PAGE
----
Please note: I have no education on the subject of codependency, I’ve simply been in a number of doozies throughout my life. The purpose of this piece is to help aid in healing a relationship that has become codependent. Since codependency and addiction are frequently intertwined this seemed like a good piece. This piece was written as a followup to Five Tips to Help an Addict. Which is available as my free gift for signing up to the OD Apparel monthly State of the Movement.
What does codependency look like?
People often believe (I know I did) that love for someone is best displayed as blindly satisfying their needs and desires. This can take many forms, for example, a parent satisfying a child’s need for food and shelter, a significant other giving their mate a couple pills for a bum back or anxiety, or friends buying a few pills from each other.
Why do some people gravitate towards codependency?
Above all, codependency is a learned behavior (Monkey see, Monkey do) here’s what that really means. If one of your parents had trouble with boundaries, poor communication skills, or was constantly the scapegoat (or if you were constantly the scapegoat of the family) there’s a good chance you’re at risk of developing codependent relationships. It’s also very common among children of broken homes or who feel as though they had emotionally unavailable parents. We create the following belief system. If the other party of the relationship would simply see how hard we’re loving they will be motivated to change.
Work on you: The number one problem with codependent relationships is a focus on the other person in the relationship. It’s a trap! Always remember these two truths: you cannot change anyone but yourself, and you can’t contribute to a healthy relationship until you can stand on your own. Focus on you.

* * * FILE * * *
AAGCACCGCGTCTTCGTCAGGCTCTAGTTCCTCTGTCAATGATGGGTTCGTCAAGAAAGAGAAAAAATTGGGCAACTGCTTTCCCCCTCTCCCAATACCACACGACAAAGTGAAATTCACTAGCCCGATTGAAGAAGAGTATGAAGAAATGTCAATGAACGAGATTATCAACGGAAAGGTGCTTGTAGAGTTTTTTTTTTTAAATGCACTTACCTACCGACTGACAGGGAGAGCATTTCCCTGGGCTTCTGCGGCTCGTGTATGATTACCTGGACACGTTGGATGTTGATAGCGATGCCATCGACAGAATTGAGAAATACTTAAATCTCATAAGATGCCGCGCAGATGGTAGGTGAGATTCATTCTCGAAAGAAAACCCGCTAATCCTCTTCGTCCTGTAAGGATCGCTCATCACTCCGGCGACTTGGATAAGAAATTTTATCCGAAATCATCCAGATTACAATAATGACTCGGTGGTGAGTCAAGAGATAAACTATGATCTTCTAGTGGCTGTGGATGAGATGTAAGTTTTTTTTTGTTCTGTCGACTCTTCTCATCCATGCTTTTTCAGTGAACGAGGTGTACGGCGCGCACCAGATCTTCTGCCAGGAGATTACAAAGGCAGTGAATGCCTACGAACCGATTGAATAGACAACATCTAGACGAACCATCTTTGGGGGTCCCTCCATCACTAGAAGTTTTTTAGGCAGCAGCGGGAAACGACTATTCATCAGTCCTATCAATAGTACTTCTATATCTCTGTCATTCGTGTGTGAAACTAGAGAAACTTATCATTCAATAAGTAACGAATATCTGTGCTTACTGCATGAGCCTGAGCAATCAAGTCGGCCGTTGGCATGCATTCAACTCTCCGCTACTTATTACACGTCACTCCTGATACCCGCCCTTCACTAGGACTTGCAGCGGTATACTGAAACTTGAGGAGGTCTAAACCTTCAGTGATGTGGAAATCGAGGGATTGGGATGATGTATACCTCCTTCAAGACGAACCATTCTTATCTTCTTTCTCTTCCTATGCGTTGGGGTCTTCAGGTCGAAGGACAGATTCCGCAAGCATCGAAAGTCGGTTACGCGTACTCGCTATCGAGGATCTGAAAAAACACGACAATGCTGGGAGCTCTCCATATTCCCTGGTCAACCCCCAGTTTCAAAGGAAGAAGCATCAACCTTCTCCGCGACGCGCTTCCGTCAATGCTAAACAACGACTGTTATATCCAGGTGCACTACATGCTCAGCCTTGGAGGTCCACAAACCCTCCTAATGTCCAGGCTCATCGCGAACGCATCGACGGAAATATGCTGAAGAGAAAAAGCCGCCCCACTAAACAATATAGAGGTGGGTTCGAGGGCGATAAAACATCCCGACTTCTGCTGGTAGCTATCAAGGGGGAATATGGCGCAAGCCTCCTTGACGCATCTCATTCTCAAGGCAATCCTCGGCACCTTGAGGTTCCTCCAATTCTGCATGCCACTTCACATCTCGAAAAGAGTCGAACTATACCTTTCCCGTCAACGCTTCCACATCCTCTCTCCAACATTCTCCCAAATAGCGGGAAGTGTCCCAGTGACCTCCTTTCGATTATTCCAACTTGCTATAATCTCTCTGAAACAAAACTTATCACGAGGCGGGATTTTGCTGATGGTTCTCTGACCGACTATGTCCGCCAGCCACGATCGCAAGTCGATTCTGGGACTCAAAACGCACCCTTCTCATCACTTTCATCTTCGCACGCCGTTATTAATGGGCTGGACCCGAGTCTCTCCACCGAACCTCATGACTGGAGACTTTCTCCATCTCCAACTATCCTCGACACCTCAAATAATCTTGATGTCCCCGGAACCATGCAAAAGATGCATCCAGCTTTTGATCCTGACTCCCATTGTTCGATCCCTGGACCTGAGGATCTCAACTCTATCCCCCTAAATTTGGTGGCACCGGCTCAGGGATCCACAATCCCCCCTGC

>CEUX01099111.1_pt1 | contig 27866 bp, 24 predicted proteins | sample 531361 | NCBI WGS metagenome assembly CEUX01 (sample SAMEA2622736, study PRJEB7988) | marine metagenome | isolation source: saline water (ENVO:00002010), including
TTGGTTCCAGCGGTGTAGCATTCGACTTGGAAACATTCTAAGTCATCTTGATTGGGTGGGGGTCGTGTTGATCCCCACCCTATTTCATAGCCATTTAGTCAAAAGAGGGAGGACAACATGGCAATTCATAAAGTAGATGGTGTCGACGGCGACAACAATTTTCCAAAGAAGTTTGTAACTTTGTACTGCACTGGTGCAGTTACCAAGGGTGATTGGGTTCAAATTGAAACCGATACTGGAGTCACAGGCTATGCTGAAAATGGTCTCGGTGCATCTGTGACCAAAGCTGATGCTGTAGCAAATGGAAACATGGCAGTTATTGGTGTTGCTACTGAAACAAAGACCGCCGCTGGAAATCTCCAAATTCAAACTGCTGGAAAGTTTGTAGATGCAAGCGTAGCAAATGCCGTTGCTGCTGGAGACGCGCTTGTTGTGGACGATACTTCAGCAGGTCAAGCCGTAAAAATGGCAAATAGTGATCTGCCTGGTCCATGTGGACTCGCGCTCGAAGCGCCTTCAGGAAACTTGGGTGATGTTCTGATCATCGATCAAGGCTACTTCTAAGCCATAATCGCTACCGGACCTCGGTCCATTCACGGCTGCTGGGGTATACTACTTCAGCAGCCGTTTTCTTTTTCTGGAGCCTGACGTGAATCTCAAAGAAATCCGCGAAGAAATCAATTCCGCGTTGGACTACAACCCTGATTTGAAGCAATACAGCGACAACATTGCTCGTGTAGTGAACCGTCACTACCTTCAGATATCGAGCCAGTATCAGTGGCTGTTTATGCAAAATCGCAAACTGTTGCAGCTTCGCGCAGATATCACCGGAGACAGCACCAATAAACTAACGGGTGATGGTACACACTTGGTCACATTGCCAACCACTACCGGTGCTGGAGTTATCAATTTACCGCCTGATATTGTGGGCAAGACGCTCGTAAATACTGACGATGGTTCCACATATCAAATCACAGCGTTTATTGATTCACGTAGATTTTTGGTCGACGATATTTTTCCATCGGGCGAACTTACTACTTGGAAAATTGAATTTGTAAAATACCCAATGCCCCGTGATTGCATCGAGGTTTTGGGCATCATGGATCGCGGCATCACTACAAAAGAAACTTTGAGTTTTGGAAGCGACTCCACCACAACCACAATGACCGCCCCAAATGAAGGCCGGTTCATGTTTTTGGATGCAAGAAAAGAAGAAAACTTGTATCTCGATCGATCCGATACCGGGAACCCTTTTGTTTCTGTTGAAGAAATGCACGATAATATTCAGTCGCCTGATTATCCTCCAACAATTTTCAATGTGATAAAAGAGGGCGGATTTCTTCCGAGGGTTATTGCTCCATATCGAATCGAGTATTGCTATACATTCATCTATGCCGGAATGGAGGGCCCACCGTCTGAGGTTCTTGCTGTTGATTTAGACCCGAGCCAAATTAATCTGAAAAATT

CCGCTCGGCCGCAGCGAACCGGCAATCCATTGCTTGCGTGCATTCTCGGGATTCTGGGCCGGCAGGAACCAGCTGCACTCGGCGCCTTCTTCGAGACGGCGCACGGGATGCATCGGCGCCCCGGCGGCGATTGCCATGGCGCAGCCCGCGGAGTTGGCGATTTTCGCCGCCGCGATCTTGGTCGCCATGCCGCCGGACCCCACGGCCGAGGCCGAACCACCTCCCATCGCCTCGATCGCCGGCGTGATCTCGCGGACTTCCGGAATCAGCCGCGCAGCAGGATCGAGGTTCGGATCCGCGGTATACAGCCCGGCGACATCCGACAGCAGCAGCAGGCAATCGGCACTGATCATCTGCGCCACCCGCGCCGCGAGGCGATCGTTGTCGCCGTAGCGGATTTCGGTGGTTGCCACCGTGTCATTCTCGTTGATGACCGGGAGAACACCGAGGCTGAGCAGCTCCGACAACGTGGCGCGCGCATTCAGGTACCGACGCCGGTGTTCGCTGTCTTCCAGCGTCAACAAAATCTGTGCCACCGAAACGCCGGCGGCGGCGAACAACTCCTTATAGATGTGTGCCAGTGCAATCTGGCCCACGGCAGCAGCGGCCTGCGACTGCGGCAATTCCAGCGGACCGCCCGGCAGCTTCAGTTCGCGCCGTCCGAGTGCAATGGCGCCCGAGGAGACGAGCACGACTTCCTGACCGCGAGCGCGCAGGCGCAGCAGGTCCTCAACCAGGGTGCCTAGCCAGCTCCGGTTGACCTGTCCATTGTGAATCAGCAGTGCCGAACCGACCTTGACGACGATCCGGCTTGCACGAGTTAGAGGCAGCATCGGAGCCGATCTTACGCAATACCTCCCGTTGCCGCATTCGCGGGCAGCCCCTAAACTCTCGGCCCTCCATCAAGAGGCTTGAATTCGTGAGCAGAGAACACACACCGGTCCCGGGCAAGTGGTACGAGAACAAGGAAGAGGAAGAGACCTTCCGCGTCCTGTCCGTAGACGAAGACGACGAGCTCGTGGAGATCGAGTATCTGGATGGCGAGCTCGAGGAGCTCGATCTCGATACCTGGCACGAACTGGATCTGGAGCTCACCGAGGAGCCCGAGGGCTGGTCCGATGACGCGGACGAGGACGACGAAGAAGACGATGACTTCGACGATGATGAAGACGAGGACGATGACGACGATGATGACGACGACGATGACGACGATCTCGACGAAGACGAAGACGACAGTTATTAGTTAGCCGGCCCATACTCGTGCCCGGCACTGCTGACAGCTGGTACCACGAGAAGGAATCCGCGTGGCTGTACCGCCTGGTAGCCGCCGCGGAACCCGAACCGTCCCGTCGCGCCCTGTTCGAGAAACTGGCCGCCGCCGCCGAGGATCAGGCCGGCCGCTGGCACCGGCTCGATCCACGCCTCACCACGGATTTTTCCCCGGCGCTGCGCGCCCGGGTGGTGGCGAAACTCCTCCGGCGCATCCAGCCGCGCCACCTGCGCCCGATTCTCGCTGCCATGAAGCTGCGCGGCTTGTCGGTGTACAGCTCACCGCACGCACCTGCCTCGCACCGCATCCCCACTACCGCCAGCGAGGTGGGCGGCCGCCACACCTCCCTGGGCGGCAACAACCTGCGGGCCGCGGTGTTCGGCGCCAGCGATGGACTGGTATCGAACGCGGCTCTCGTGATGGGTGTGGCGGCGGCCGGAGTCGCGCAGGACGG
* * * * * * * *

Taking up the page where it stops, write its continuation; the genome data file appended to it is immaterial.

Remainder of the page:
Take a Break: What makes this so hard is that codependent relationships are addictive. The best way to repair a codependent relationship is to separate yourself from the situation. Step back and take a deep breath! Remember, nothing is ever as bad (or as good) as it seems. In conclusion, remove yourself and seek to maintain balance.
Establish Boundaries: In my experience, this is the core reasoning behind why someone might tell you, “if you love something let it go.” Blurred lines and codependent relationships seem to go hand in hand. Boundaries are the building blocks to healthy relationships. In other words, after a break, it can be a great benefit to sit down with the parties in the relationships you would like to grow and write down a clear set of boundaries.
Don’t take it so personally: There seems to be a tendency to be oversensitive when stuck in a codependent relationship. We take the rejection of another as a personal attack and can’t understand why they don’t like you. I’ve found the best way to help from falling into this trap is to ask yourself a simple question. “What impact are these thoughts having on my wellbeing?” For instance, is this impact positive or negative. If the answer is negative, what can you do about what is causing this feeling? If the answer is out of your control, allow yourself to feel closure. It’s not in your hands.
End negative thought patterns: In my experience, codependent relationships tend to breed obsessive thought patterns. This commonly takes the form of flawed reasoning. For example, “the way I’ll get my girlfriend back is by showing her how much I love her”. That will convince her to change her current response. No Bueno, above all, I assure you this line of thinking will lead to misery.